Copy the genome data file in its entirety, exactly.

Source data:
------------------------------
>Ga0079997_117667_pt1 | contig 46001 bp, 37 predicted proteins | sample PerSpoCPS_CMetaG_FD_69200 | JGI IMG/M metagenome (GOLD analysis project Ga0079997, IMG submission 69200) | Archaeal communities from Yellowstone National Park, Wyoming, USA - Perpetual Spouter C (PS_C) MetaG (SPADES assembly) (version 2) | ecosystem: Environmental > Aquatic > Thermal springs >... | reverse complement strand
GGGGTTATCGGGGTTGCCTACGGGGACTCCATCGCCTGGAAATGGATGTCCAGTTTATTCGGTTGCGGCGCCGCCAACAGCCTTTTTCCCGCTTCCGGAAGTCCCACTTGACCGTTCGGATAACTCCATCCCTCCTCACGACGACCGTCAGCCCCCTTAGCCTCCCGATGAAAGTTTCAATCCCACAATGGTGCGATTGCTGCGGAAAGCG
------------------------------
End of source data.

>Ga0079997_117667_pt1 | contig 46001 bp, 37 predicted proteins | sample PerSpoCPS_CMetaG_FD_69200 | JGI IMG/M metagenome (GOLD analysis project Ga0079997, IMG submission 69200) | Archaeal communities from Yellowstone National Park, Wyoming, USA - Perpetual Spouter C (PS_C) MetaG (SPADES assembly) (version 2) | ecosystem: Environmental > Aquatic > Thermal springs >... | reverse complement strand
GGGGTTATCGGGGTTGCCTACGGGGACTCCATCGCCTGGAAATGGATGTCCAGTTTATTCGGTTGCGGCGCCGCCAACAGCCTTTTTCCCGCTTCCGGAAGTCCCACTTGACCGTTCGGATAACTCCATCCCTCCTCACGACGACCGTCAGCCCCCTTAGCCTCCCGATGAAAGTTTCAATCCCACAATGGTGCGATTGCTGCGGAAAGCG